• Cost to become a Sole Prop: $0
  • Owners: Only 1
  • Net Profit: Net profits are subject to Federal Tax, State and Local Tax, and Self Employment Tax (15.3%), and the tax is calculated on her personal tax return.

 

S-corporation (Small Business Corporation)

S corporations are corporations that elect to pass corporate income, losses, deductions, and credits through to their shareholders for federal tax purposes. The S Corp completes a Form 1120S to report the income and expense, but everything is reported to the owner on a Form K-1 and the owner’s personal tax return.

Sarah is a savvy social media marketer. She left corporate America searching for a better work-life balance, and now operates her freelance writing business.

Sarah elected an S-corp status because it allows business owners like her to lower their self-employment taxes. For Sarah, this means that she pays herself a reasonable salary thru payroll that is subject to the 15.3% social security and medicare tax (also called self-employment tax). However, she can subtract a reasonable salary from her net profit and skip the social security and medicare tax on the amount of her remaining profits.

  • Legal Naming Structure:
    • Sarah’s Social Media Services, LLC or
    • Sarah’s Social Media Services, INC or
    • Sarah’s Social Media Services Corporation
  • Shareholders: She can have 0 – 100
  • Cost to become an S-corp: Varies by state – Annual fees are required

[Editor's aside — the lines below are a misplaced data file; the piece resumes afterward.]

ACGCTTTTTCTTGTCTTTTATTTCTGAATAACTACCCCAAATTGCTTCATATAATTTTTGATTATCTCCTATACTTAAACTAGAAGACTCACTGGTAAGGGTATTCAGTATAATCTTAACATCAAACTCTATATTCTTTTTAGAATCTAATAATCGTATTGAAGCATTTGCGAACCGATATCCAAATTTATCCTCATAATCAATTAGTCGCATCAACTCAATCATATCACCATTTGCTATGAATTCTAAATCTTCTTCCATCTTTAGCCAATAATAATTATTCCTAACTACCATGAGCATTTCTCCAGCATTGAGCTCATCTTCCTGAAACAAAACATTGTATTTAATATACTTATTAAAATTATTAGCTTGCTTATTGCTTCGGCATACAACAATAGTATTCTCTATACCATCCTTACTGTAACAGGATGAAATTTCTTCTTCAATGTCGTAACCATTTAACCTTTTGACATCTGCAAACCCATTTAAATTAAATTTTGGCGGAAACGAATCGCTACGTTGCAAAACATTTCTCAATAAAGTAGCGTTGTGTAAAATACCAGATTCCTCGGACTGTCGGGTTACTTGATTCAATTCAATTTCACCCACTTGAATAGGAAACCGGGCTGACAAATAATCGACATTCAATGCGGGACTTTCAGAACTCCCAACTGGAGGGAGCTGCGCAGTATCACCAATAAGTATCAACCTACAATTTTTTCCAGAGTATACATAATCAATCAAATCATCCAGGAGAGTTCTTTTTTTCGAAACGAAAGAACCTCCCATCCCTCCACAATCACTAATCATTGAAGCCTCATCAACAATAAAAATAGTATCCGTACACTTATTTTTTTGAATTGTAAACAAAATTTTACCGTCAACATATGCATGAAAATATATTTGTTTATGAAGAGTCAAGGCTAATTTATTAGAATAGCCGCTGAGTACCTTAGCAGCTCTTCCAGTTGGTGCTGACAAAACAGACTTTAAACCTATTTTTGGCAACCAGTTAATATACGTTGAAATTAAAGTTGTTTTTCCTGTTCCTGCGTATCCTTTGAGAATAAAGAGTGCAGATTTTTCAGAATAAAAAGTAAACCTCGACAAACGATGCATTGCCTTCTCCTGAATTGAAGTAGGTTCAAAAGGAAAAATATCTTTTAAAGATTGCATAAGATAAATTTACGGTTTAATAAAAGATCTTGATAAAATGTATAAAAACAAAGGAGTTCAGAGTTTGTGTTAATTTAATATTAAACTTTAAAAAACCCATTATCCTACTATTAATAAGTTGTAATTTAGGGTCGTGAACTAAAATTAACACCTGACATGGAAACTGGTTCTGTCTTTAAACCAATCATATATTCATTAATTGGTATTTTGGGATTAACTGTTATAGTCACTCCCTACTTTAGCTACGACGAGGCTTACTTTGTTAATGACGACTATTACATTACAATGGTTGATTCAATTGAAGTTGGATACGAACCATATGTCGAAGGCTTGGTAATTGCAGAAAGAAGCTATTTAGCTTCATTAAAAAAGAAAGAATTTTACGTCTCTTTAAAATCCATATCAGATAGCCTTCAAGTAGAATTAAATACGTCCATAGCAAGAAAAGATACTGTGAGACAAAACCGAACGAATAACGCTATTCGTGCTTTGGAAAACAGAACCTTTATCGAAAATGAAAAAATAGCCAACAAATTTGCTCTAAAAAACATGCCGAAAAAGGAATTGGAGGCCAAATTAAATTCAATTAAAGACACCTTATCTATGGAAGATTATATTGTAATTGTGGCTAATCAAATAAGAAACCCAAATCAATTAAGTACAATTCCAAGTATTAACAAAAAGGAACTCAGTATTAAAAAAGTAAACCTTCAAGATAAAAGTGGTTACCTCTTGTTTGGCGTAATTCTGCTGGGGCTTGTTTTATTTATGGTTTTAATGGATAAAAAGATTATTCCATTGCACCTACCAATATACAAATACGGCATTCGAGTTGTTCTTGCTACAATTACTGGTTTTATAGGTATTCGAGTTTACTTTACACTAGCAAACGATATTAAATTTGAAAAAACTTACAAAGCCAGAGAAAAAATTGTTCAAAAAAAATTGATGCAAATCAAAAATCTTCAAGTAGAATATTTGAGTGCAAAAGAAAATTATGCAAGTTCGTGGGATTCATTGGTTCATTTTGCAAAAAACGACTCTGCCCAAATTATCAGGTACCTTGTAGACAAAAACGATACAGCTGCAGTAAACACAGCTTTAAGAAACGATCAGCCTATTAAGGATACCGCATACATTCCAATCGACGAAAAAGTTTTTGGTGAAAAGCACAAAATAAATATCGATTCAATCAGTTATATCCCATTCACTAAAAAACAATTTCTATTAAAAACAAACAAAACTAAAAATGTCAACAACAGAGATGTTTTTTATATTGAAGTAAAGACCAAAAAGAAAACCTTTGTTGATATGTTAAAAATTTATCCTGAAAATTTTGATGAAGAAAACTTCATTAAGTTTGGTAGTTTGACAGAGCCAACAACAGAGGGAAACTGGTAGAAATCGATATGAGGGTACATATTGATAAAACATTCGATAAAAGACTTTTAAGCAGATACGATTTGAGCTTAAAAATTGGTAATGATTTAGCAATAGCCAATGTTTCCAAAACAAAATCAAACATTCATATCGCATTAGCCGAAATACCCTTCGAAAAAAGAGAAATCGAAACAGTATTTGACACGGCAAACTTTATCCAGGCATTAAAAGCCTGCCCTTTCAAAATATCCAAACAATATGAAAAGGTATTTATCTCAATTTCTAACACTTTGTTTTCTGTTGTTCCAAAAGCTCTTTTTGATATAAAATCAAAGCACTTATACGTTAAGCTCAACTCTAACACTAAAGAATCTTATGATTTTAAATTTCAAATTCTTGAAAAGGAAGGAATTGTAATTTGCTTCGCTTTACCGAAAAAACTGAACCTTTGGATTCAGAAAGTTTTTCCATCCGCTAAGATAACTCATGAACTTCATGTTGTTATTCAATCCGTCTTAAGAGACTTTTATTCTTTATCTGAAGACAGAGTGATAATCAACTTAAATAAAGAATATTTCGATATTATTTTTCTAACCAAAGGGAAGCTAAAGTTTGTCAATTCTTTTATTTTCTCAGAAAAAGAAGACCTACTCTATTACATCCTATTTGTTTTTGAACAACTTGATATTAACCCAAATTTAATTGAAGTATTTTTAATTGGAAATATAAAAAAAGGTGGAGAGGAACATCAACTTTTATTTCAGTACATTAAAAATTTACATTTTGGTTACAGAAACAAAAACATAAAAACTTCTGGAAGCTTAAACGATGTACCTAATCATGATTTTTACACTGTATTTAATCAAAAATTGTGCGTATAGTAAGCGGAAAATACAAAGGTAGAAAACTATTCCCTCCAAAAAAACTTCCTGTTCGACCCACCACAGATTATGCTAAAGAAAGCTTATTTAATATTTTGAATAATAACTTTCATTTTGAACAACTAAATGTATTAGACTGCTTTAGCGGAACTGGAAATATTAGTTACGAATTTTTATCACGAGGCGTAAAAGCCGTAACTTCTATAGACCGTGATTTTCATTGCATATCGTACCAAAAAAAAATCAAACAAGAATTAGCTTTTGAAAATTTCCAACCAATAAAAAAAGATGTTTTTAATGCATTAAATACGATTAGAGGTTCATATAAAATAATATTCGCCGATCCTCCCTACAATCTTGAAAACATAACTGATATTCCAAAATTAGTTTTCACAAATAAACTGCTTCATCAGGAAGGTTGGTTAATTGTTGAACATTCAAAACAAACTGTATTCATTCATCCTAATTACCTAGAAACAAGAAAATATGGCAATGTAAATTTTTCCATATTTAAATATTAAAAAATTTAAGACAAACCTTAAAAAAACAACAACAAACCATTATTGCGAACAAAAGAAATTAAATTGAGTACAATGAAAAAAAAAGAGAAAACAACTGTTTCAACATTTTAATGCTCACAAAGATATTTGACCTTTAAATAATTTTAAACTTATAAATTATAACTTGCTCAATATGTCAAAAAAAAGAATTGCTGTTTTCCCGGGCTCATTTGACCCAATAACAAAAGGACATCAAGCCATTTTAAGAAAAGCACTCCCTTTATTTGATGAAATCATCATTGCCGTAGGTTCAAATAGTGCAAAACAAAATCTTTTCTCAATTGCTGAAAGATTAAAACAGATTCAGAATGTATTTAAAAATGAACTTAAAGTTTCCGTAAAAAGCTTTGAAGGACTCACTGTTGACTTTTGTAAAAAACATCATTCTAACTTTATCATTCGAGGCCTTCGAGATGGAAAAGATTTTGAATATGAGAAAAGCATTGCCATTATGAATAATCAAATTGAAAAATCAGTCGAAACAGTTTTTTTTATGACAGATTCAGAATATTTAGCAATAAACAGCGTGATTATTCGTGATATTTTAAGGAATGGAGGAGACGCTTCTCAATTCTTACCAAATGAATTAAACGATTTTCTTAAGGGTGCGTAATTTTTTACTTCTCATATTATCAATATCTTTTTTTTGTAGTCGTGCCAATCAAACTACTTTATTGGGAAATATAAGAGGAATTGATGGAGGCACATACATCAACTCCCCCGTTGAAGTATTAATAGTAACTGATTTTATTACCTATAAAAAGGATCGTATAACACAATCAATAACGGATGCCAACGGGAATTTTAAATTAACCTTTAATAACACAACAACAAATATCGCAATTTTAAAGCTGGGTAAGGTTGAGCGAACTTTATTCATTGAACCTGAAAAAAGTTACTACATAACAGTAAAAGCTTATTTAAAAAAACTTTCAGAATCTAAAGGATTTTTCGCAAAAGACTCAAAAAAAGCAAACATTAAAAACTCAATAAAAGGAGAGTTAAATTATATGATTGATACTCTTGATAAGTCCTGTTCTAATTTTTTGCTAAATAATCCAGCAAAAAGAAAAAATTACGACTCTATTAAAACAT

• Net Profits are subject to Federal Tax and State and Local Tax. Profits from a Corporation are not subject to the 15.3% Self Employment Tax

It is important to note that when you establish your LLC or Corporation legal entity, the S-corp designation is not automatic. After registration, she will need to send Form 2553 to the IRS to indicate she’d like to tax the business as an S-corp.

 

Partnership

A Partnership is a Sole Proprietorship but with more than one owner. A Partnership files a separate tax return and each partner receives a K-1 reporting their share of the profits. Each partner is responsible for reporting that income on their personal tax return and paying tax at their personal level.

Chaz is a talented pastry chef who just won Cupcake Wars. Cupcakes are flying off the racks and his lifelong dream is taking shape. He has 10 other bakers working for him to take his local cupcakery to a national level. It’s an exciting time, but he needs help bringing his business to scale. With profits pouring in, Chaz wants to be able to keep them within the business. Chaz allows the other 10 bakers to join his business as partners to share in the profits of the business.

  • Legal Naming Structure:
    • The Chunky Cupcake
    • The Chunky Cupcake, LLC
    • The Chunky Cupcake LLP
    • The Chunky Cupcake Company
  • Net Profits are subject to Federal Tax, State and Local Tax, and the 15.3% self employment tax.
  • Owners are called Partners, and the number of partners is unlimited.

 

Every business is unique, just like every business owner. Whether you spend your days mulching, crafting marketing messaging, or decorating cupcakes, our team can help you determine what your financial priorities are and which designation will help you reach your financial goals. Click here to learn more about our business services. 

Feel free to contact us if you have any questions or would like to set up a consultation with our business services team. Click here for contact information.

 

 

Blog by Kim Storen, EA – Tax Team Lead, Senior Tax Accountant

Learn more about Kim and the rest of the Storen Financial team here.